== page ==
The word utopia comes from the Greek word ou topos, whose meaning contains a description of a good + non-existent place. The word itself indicates fantasy. Utopia is another name for the unreal and the impossible. It represents a fictionalized idealized society. Utopians represent people looking into the future, whose reality is unattainable. Utopia is more like an idealistic dream of a man who knew a lot but could do very little. In her work, the artist is guided by hope and utopian principles. She creates dioramas which represent an imaginary world. She views utopia as a vision, an opinion, or the creation of something that protects her from hopelessness. Her utopia is the way inward, into the realm of the psyche. The photographs show the fear of the future, in which the promised freedom has been increasingly eliminated. By negation and exclusion, the artist tries to adapt to an asynchronous society. While creating photographs, she has the feeling that they are taking her to alternative universes, far from what is possible. The photographs contain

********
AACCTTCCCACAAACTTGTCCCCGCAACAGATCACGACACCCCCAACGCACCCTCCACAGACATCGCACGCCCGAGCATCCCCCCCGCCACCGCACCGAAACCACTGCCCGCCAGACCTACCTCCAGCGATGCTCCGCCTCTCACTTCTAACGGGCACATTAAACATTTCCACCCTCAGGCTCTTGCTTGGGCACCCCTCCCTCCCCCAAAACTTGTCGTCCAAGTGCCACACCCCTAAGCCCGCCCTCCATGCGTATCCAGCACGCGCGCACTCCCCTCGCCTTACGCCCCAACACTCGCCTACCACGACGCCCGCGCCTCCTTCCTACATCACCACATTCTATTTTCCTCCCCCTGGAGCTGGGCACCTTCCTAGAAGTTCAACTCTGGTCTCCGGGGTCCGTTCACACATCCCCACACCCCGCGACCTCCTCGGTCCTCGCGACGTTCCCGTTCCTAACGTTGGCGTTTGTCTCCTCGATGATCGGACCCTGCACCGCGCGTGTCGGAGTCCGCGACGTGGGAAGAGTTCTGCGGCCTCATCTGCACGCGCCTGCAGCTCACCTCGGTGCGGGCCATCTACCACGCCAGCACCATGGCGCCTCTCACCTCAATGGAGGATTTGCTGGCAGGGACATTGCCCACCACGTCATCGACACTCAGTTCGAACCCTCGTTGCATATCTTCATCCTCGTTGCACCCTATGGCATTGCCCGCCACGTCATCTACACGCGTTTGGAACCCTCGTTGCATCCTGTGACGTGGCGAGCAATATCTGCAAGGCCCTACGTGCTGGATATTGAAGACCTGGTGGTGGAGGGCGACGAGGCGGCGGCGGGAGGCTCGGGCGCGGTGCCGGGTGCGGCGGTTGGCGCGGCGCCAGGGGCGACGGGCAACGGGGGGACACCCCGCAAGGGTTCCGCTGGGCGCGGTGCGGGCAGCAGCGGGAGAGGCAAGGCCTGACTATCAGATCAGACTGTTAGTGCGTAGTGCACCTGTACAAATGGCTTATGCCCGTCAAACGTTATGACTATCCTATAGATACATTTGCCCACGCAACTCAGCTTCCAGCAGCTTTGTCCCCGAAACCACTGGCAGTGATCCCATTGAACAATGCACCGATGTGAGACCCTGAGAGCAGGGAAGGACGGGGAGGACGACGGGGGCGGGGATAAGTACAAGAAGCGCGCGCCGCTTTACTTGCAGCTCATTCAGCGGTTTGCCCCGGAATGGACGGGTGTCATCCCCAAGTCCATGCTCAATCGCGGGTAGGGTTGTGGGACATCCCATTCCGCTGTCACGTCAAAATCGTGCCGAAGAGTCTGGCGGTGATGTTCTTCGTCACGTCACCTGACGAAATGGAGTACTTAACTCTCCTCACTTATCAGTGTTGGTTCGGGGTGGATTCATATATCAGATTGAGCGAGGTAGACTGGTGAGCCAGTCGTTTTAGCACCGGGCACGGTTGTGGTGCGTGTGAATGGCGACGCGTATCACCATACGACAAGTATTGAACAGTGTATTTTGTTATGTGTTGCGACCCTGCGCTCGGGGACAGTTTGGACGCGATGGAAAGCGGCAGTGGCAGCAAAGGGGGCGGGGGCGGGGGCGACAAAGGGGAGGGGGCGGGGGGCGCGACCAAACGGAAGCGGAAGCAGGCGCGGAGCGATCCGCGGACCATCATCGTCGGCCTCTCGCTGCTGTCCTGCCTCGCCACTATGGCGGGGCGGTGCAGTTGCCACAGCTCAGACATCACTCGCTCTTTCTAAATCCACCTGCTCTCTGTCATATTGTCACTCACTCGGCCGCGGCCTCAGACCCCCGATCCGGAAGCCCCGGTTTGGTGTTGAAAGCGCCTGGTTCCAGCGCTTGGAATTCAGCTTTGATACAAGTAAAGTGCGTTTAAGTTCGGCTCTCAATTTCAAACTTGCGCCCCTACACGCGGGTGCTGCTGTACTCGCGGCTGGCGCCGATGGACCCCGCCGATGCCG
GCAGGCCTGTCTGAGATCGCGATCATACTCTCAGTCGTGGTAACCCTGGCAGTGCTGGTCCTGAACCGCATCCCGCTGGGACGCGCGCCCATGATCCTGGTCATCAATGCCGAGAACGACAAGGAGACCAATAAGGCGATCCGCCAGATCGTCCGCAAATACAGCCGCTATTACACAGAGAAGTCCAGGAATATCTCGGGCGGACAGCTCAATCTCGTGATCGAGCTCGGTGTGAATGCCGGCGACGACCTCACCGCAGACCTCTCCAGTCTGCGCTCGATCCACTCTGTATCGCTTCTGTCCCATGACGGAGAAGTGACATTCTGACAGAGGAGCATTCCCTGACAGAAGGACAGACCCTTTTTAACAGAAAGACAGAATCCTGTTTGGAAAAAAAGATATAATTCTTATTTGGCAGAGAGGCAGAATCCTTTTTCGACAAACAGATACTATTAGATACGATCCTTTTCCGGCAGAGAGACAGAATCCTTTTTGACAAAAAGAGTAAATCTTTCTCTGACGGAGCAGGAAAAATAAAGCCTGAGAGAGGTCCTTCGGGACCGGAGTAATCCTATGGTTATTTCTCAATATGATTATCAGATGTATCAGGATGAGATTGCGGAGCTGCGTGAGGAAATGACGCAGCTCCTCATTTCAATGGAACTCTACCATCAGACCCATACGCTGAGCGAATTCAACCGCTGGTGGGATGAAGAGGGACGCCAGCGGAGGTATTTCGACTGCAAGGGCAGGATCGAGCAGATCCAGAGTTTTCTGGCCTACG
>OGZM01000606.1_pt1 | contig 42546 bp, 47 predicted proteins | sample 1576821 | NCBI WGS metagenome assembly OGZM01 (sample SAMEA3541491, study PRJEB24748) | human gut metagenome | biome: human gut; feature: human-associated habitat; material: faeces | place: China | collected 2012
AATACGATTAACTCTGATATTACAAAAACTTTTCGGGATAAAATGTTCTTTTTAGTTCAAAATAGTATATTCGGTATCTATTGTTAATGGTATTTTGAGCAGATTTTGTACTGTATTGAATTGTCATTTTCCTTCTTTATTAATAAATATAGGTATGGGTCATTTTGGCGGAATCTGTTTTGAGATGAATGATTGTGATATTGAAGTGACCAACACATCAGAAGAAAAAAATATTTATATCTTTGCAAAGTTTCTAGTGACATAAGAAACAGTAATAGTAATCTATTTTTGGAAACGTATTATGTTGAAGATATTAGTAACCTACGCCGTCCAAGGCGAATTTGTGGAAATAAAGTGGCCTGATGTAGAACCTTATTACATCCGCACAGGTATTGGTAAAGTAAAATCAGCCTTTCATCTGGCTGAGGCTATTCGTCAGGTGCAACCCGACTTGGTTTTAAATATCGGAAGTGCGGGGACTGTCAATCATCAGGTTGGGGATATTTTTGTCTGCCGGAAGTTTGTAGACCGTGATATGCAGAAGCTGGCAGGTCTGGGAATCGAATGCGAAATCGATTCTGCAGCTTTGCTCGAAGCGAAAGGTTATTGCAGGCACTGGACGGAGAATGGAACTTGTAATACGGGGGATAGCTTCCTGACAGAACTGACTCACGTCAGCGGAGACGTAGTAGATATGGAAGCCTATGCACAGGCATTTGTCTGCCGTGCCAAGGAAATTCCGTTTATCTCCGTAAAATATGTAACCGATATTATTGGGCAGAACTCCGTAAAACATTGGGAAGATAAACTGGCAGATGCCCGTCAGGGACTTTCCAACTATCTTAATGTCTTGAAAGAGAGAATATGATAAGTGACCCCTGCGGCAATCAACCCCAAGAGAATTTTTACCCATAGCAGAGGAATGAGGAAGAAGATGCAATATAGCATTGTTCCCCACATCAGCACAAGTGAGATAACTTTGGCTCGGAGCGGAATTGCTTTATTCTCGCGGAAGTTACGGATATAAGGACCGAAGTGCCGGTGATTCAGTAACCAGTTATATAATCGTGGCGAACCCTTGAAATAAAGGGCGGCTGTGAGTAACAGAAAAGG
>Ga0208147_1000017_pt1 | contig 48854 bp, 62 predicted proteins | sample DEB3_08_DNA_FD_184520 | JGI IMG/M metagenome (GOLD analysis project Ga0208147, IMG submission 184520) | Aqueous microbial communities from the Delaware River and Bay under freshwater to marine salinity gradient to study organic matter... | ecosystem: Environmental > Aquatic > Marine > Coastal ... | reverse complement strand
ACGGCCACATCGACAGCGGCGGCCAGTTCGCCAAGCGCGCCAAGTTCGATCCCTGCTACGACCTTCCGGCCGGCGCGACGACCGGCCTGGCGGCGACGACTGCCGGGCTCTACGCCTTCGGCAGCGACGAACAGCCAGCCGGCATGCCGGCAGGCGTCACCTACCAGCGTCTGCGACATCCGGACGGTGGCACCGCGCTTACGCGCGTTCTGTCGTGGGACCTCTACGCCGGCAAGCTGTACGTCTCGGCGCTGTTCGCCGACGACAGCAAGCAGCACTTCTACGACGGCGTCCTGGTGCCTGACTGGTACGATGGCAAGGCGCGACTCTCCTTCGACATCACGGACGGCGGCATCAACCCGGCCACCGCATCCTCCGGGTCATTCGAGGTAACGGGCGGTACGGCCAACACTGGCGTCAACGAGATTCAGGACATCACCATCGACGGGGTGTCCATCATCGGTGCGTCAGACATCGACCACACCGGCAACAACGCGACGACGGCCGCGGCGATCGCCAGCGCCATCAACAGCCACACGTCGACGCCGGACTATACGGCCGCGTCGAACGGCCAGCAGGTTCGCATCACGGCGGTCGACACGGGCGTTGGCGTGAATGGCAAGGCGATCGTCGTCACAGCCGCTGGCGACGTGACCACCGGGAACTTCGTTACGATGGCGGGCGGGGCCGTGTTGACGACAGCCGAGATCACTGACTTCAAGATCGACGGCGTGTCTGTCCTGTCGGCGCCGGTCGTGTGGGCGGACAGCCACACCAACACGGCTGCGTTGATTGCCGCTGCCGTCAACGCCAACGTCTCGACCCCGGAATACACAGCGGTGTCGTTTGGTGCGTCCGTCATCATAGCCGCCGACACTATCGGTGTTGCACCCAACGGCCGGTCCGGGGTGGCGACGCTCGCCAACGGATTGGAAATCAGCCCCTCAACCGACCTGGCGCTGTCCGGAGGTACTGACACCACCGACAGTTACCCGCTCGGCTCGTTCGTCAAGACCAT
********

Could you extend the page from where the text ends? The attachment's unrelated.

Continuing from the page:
vague fear, anticipation and tension while not speaking of any event or action but exclusively addressing psychological experience and emotions and showing loss of interest in the outside world, striving for self-isolation. A melancholic atmosphere permeates the entire work. Nature, representing Man, trapped in the walls, a man trapped in his world, a man who lives his ideas. The photographs show the opposite of nature and the world of things. This contrast disturbs the harmony of utopia as a perfect place and raises the question of whether utopia is just fear and giving up? This work questions whether our utopias are directed against the world, or is utopia the only way to make this world bearable?

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